Deviled Eggs, and Getting Those Eggs Right

A dozen hard-boiled eggs, prepared using the following technique.

It’s the day before Thanksgiving 2016. Personally, I’m looking forward to all the deviled eggs at the various get-togethers over the next month or so. I’m seriously addicted to hard-boiled eggs, and if there are deviled eggs in the vicinity you’d better hide them from me. I’ll eat eight halves before I’ll even consider stopping.

It might take a couple more halves before I finally stop eating the things.

One of the more oft-asked questions is “What’s the best way to cook hard-boiled eggs?” There are a lot of different answers out there, some using vinegar, some barely boiling the eggs once the water starts rolling then letting them rest in the hot water off the stove for an additional time, others suggesting using sous vide (that is, if you can afford the equipment.)

Some folks also say it’s impossible to hard-boil eggs at altitudes greater than 10,000 feet above sea level. I have yet to be able to vouch for this.

I learned quite a bit from a Greek I worked for from 1983 – 84 by the name of Gus Pappas. A Vincent Price doppelganger, Gus used the restaurant kitchen’s commercial steamer to steam a few dozen eggs at a time to hard-boiled in 12 minutes flat at low pressure. He’d then immediately place them in a running-cold water bath to stop the cooking process, and have us peel them five minutes later. They were great for salads and such, and the yolks never turned green. If you have a presure cooker, you can use this same process with a steamer basket with water underneath.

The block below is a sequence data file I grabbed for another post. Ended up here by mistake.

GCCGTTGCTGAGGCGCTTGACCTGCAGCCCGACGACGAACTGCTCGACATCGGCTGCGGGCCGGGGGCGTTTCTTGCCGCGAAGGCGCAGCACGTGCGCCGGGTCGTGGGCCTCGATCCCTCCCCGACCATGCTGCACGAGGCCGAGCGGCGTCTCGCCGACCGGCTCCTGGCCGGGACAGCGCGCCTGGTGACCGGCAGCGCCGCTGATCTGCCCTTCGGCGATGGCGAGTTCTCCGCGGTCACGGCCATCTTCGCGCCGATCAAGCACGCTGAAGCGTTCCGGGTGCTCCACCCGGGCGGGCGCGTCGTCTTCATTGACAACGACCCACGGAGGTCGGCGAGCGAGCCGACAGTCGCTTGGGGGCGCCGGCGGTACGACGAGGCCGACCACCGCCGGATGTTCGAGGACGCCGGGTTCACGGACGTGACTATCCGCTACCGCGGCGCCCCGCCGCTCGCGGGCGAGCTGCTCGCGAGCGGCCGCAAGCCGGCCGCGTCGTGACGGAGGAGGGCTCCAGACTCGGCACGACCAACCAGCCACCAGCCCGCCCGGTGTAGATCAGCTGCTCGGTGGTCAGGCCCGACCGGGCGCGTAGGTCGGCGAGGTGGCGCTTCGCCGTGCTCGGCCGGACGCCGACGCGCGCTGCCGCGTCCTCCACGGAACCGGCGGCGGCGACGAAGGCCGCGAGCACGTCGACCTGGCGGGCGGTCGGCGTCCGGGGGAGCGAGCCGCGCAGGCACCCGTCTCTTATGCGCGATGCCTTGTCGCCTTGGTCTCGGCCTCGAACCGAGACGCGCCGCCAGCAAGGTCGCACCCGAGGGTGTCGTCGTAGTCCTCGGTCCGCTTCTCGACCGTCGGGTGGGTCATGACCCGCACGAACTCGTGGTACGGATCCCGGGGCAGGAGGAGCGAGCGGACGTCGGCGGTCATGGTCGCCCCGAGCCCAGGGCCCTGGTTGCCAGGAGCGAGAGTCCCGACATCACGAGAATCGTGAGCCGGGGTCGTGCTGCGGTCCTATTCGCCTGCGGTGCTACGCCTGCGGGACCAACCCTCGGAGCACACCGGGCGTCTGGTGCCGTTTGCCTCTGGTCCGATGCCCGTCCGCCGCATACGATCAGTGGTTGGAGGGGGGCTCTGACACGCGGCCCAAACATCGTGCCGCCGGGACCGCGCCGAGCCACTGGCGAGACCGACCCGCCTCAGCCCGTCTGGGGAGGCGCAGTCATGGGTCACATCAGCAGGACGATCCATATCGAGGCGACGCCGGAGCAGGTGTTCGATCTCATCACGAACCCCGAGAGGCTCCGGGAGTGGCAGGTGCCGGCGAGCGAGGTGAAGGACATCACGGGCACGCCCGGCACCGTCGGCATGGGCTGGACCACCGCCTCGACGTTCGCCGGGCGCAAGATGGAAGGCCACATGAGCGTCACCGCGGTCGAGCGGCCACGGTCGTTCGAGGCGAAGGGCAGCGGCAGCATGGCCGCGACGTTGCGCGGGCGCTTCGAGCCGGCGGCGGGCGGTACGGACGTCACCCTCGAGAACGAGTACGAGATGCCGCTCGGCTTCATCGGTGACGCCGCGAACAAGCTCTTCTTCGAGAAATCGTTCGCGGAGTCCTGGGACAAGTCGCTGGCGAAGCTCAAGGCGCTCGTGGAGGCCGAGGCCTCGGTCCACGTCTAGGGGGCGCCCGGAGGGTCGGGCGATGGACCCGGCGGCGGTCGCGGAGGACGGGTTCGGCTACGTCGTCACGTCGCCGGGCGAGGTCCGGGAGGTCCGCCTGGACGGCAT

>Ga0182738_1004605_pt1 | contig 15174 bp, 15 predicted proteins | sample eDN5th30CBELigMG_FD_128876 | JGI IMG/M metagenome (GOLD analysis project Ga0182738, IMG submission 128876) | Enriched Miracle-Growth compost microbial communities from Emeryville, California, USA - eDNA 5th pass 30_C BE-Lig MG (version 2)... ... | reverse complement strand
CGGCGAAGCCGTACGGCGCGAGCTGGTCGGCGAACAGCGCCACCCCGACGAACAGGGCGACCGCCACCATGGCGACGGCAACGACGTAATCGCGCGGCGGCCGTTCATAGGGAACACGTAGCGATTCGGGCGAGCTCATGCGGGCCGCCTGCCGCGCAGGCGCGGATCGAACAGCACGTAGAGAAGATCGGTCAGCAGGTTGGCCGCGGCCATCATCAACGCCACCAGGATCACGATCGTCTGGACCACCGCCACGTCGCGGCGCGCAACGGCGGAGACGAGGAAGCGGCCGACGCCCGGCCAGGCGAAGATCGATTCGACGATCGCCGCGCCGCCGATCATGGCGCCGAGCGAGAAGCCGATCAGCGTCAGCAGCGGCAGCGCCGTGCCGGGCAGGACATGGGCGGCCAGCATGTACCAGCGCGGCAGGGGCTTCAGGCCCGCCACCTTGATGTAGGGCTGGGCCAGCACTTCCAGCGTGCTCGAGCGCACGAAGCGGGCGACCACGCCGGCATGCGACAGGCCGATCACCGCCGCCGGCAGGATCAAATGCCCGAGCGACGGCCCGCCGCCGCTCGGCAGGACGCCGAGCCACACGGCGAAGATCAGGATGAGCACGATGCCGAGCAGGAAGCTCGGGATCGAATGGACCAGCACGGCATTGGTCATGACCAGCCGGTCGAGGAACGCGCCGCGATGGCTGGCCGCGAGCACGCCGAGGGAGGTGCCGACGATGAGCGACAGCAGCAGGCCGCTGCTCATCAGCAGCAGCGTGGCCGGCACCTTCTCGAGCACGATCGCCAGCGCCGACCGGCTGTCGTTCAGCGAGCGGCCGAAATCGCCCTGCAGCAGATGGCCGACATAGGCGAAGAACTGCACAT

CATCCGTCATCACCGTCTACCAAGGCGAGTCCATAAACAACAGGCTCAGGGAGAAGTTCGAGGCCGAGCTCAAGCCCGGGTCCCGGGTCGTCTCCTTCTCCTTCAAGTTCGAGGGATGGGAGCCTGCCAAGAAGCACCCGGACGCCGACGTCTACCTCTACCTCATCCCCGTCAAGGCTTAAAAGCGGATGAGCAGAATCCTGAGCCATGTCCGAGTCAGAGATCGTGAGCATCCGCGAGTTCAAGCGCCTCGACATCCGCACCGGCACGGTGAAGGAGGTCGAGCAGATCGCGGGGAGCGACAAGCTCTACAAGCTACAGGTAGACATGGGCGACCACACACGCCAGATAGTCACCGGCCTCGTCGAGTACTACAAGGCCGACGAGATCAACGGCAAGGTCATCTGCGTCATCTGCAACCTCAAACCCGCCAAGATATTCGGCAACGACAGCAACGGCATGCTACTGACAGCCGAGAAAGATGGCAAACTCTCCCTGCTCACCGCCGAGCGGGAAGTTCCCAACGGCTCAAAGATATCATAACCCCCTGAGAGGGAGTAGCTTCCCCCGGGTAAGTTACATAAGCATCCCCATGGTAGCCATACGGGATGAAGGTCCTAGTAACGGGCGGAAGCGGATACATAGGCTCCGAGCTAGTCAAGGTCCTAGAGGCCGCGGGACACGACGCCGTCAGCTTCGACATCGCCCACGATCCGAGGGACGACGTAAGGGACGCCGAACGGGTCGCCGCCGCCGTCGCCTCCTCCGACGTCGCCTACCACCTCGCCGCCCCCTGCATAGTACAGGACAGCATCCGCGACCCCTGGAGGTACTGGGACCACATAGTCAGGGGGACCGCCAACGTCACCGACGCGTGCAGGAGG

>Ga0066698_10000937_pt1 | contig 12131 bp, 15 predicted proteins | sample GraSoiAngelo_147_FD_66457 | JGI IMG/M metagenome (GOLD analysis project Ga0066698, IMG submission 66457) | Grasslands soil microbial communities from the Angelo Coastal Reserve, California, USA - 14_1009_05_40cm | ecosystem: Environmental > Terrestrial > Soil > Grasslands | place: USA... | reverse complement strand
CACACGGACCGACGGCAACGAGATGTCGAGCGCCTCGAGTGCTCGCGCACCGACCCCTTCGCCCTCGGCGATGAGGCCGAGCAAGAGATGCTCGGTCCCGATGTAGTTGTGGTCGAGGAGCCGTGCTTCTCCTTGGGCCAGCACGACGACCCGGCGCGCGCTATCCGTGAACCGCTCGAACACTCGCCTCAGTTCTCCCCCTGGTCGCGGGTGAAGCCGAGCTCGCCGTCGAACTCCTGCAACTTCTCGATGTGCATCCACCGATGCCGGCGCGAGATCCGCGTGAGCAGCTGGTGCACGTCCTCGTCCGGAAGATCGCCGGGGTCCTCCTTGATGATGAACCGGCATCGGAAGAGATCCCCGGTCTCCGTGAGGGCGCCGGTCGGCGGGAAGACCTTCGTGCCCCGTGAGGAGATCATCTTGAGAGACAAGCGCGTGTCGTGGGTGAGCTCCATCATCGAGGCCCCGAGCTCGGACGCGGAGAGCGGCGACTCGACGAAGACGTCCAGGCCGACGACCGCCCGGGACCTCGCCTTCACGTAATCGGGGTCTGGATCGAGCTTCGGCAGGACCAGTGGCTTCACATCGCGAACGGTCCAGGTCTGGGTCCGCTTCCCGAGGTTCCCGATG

Gus was the one to explain the following process to me, which has worked for me every time since. The claim of “you have to use the freshest eggs” doesn’t seem to apply here. They still come out perfect every time.

Basic Deviled Eggs

1 dozen eggs
Yellow mustard
Salt, iodized
Black pepper, ground
Paprika, smoked

  1. Place a dozen chilled eggs in the bottom of a short pot wide enough to allow the eggs to remain in a single layer.
    Add cold water to about a half-inch inch above the tops of the eggs.
  2. Place the pot on a burner on the stove, and set the burner to High.
    When the water begins to actually boil, lower the heat to about 90% and set a timer for 20 minutes.
  3. Walk away.
  4. When the timer goes off, remove the pot from the heat. Gently dump most of the hot water down the drain and set the pot with the eggs into the sink.
  5. Run cold water into the pot and walk away for five minutes while it continues to run. This stops the eggs from cooking themselves all the way to the center.
  6. Stop the running water and walk away for five more minutes.
    Return and shell the eggs, being sure to rinse excess shell and membrane off in the chilled water in the pot before placing them off to the side.
  7. Cut each egg in half, removing the halved yolks and placing them in a small mixing bowl. Place the halves of the whites into a presentation platter.
  8. Add mayonnaise and a small bit of yellow mustard to the yolks and stir until smooth. Add salt and pepper to taste, stirring as you go.
    Spoon or pipe the smoothed yolk mixture into the halved whites.
  9. Top with sprinkles of smoked paprika.

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